After the initial air strikes, Taiwan would most likely have to fight a massive wave of special forces troops dropping in via parachute and helicopter. Repulsing later amphibious operations (probably involving huge civilian roll-on-roll-off ferries and floating piers) would depend on how well this first wave is neutralized.
In a recent article, seasoned China analyst Lyle Goldstein made a strong case for why military strategists need to stop fixating on China’s growing navy and its still small fleet of landing craft. Goldstein says that China has invested heavily in training paratroopers and helicopter-borne troops, and he assumes that the first phase of a Chinese invasion would be an overwhelming missile barrage: “In the first phase of an attack, Taiwan would be pulverized by thousands of ballistic and cruise missiles (not even counting lethal rocket artillery), eliminating its air defenses, hitting runways, and knocking out key communications nodes.”
While it is hoped that Taiwan can keep the coordinates of many of its air defense units secret enough to survive the initial missile barrage, Goldstein believe that won’t be the case, theorizing that Chinese bombers and attack jets would have complete control of the skies over parts of Taiwan. After all air defenses had been neutralized over certain pre-designated areas, the PLA could then send in waves of hundreds of planes and helicopters that would drop as many as 50,000 highly trained troops in the first wave alone, and more than 100,000 in the first 24 hours. “It is worth noting that Chinese strategists are acutely aware that these first assault waves will suffer very high casualties, but they consider this a necessary cost to obtain victory.”
If this scenario is correct, Taiwan’s military would have to depend on its core units to fight an internal war against special forces units, while also needing to protect what remains of its anti-ship missile units, as well as protecting its coastal areas from mass landings that are certain to come next. To fight on all these fronts, Taiwan’s military would be forced to call up all its reserves, while also depending on patriotic civilians to help pin down roving bands of PLA special forces.
For this reason it would be wise for Taiwan to train a civilian force in the ins and outs of accurate shooting, urban warfare, how to safely use assault rifles when moving in groups, and how to use anti-armor and anti-aircraft missiles.
Therefore it might be wise not to give too much weight to the fact that China’s amphibious assault fleet is currently too small to transport and deliver an effective invasion force. It could be that Beijing is calculating that its initial missile strikes and bomber attacks would give it complete air security over large corridors — which would in turn allow the PLA to drop hundreds of thousands of troops via planes and helicopters.
If such a force could be let loose on the interior, some of these troops could attack beach-protecting forces from the rear, thereby greatly weakening beach-protection capabilities. In such a scenario it would be conceivable that China might envision using large civilian roll-on-roll-off (RORO) ferries to sail right up to Taiwan’s coastline and deliver large numbers of tanks, armored personnel carriers, and troops.
And China has been practicing to do just that. In its research document called “China Maritime Report” the China Maritime Study Institute (CMSI) looked at multiple developments in China’s ability to effect airborne and seaborne invasion tactics. In a chapter called “Chinese Ferry Tales: The PLA’s Use of Civilian Shipping in Support of Over-the-Shore Logistics,” the report focuses on PLA Navy invasion exercises that incorporated large RORO ferries, cargo ships, floating piers and floating cranes.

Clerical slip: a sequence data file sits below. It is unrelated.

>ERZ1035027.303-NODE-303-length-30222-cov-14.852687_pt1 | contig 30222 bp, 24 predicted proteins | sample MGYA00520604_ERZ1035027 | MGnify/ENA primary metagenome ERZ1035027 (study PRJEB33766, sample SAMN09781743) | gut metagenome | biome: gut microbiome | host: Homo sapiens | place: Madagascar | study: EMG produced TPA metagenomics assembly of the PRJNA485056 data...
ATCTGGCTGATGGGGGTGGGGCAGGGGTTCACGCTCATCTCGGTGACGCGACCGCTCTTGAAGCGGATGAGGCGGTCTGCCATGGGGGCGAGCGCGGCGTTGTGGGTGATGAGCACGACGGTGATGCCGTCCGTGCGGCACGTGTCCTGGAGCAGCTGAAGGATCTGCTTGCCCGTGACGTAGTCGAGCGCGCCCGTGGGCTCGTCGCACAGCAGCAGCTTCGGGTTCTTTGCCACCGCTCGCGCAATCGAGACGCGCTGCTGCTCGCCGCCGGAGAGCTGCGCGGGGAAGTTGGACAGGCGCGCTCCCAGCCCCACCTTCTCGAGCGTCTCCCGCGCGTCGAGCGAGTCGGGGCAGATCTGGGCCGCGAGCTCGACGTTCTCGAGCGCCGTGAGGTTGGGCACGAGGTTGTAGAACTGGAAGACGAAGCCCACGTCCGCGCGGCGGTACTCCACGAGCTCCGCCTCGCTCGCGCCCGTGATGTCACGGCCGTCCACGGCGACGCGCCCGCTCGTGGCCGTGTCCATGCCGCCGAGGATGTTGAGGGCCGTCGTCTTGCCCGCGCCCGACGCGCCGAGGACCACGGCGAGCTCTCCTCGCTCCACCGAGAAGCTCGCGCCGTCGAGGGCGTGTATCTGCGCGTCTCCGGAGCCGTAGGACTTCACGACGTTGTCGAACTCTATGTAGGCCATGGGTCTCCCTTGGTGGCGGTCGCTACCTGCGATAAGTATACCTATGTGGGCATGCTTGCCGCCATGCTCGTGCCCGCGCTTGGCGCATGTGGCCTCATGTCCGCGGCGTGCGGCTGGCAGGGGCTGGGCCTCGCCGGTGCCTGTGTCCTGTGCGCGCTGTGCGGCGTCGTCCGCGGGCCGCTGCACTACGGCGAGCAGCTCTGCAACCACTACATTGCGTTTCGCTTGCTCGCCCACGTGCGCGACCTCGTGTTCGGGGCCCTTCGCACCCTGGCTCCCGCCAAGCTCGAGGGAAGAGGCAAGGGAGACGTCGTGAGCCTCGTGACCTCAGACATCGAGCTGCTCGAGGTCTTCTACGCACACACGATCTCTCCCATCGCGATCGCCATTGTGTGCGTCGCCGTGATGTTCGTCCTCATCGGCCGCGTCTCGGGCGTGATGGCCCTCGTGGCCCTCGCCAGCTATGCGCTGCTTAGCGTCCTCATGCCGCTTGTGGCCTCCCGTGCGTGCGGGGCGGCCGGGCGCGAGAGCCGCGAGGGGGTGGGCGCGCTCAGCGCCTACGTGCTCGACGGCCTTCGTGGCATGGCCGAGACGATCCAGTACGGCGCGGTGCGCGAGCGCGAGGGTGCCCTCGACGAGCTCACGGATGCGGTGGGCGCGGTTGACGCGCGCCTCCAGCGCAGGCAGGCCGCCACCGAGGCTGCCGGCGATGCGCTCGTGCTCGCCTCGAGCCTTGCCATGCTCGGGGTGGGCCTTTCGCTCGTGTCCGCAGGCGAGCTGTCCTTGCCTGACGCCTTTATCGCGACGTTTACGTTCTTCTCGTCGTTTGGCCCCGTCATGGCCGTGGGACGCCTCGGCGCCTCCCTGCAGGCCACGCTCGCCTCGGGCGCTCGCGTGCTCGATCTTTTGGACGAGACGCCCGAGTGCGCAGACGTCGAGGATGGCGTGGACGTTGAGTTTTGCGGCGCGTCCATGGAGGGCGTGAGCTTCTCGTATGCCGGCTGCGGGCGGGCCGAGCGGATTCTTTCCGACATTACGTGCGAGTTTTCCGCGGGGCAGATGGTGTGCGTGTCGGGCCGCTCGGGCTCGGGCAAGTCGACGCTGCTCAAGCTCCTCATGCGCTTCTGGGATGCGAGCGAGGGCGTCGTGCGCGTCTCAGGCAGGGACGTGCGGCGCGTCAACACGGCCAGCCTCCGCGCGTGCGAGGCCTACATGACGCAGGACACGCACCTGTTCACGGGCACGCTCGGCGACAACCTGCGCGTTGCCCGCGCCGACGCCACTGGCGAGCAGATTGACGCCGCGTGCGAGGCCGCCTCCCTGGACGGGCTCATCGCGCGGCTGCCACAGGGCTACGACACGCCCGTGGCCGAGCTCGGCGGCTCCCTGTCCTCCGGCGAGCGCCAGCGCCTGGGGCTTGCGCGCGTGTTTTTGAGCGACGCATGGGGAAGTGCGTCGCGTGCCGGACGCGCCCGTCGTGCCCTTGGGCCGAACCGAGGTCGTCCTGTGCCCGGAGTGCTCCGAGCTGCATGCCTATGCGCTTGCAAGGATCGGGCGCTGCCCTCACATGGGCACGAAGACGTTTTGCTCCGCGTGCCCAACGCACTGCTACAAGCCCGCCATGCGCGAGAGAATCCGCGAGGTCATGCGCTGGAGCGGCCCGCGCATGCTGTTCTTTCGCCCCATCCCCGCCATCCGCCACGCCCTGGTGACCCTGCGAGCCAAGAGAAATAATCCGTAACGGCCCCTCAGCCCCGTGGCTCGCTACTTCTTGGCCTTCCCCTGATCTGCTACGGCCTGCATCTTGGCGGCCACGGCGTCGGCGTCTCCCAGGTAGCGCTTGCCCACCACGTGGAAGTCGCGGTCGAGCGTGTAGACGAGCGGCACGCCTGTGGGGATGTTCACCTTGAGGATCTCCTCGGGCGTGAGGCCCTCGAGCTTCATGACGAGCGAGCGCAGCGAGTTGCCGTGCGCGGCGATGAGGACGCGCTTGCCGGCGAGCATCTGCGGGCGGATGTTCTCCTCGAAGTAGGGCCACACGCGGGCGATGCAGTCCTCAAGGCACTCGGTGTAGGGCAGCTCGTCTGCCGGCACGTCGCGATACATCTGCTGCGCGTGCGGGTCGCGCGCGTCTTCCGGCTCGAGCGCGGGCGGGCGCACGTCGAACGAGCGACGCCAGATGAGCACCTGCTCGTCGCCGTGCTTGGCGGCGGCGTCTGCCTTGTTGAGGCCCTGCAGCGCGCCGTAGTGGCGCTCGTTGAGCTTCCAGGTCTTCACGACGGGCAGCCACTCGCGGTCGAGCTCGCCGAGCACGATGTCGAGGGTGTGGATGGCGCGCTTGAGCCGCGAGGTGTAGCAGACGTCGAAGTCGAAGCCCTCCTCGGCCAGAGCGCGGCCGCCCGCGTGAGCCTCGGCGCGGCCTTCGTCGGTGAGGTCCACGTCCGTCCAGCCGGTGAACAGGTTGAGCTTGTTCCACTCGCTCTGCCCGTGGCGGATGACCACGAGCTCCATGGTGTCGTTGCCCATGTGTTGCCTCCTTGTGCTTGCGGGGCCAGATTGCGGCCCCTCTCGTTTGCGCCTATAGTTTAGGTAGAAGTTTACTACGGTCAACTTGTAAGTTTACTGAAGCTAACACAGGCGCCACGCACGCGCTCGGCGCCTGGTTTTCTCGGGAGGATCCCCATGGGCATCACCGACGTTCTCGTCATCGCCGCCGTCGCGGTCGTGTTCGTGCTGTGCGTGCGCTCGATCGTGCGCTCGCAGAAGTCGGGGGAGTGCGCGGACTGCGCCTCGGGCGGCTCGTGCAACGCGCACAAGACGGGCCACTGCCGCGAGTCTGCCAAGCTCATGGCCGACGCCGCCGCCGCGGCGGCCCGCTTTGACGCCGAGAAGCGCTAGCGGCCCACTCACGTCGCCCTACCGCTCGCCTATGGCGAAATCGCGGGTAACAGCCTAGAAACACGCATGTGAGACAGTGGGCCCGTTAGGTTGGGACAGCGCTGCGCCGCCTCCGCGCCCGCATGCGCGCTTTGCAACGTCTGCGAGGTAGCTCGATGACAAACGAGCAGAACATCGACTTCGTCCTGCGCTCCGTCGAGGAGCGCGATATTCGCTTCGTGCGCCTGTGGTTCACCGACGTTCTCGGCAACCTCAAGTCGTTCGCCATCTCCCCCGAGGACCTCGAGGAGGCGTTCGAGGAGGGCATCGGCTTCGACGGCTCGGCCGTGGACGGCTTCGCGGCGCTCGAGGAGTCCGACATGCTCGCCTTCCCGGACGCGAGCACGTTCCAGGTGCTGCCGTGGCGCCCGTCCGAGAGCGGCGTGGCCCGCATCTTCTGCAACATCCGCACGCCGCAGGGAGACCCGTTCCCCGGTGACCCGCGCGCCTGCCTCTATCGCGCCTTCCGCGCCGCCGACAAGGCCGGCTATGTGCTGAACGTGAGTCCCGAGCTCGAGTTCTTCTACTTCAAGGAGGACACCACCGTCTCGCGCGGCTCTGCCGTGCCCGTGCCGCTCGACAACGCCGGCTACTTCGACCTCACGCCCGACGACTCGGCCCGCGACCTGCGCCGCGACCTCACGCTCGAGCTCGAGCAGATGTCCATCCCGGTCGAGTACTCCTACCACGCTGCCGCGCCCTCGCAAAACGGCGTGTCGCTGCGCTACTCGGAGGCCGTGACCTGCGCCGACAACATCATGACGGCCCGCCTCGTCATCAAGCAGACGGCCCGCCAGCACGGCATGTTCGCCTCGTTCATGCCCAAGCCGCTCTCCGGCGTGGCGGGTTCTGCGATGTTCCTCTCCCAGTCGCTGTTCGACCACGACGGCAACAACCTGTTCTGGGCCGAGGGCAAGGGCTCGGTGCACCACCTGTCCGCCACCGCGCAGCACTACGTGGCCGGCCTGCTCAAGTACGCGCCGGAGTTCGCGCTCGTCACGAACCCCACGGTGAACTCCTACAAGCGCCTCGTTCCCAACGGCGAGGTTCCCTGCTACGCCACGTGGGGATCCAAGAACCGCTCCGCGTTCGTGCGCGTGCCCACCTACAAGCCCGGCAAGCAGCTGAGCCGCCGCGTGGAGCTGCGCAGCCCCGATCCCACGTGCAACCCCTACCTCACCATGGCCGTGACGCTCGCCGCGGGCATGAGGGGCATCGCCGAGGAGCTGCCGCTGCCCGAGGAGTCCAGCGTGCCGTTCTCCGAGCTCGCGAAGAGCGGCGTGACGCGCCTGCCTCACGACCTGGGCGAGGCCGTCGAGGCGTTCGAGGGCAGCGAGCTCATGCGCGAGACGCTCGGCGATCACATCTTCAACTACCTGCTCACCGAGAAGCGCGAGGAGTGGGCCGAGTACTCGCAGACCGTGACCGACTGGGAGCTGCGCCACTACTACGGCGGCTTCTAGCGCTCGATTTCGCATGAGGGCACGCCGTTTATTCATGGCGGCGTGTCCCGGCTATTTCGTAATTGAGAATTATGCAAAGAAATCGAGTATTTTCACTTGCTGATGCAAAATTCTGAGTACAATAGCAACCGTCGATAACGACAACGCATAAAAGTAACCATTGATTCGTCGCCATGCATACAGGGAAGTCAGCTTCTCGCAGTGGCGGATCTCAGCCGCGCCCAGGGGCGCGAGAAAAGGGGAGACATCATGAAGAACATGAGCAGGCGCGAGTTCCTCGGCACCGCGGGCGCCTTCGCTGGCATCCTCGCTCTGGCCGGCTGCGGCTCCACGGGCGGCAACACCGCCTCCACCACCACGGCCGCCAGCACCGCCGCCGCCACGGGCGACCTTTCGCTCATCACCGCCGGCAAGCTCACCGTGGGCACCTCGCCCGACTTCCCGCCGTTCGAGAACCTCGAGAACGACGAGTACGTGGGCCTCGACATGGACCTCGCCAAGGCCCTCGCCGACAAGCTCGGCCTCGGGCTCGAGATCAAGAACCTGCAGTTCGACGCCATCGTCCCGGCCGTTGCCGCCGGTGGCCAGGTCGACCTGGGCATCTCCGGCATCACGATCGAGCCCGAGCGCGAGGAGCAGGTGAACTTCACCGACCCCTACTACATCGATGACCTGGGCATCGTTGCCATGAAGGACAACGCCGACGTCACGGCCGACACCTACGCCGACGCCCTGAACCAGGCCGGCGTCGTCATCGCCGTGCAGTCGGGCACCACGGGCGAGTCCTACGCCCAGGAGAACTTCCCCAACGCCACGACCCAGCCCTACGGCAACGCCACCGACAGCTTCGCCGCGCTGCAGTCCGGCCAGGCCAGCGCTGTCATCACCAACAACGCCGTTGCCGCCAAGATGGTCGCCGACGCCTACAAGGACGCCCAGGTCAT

The CMSI report uses satellite images to show China is developing plans to transport large sections of floating piers to Taiwanese beaches. Some of these pier sections seem to have their own propulsion units, while other sections are towed and put into position by a large number of civilian tugs. A semi-submersible platform is then used to anchor the assembled pier on the ocean side, while the other side is anchored on the beach itself. Images show a Chinese civilian RORO ferry simply docking to the anchoring platform and disgorging dozens of tanks and other military hardware. The tanks can then drive over the causeway on to the beach, where combat engineers have unrolled a huge steel mat to act as a road over the sandy part of the beach. The satellite images show that the PLA Navy is also practicing how to unload cargo ships onto floating barge-like platforms with large floating cranes, before the platforms are pushed to shore by tugboats.
The report concludes that “as of 2021, the PLA and its reserve civilian merchant fleet are probably unable to provide the maritime logistics in austere or challenging environments necessary to support a cross-strait invasion of Taiwan.” It goes on to state: “Clearly, the PLA has started to work through what may be required to support an invasion of Taiwan and how exactly that will be done. The Chinese Communist Party can leverage a national mobilization of maritime shipping on a massive scale and the PLA clearly intends to exploit that capability. Such a mobilization of civilian shipping to support cross-strait operations may be very high risk and could involve extremely high losses. However, there is a certain ‘quality in quantity.’ There are few challenges related to efficiency and attrition that the Chinese military could not simply address with overwhelming mass and a tolerance for loss. Future exercises like those explored in this report merit close scrutiny to provide indications of the trajectory of PLA amphibious and logistics capabilities.”
Image: 野生灰熊 Wikimedia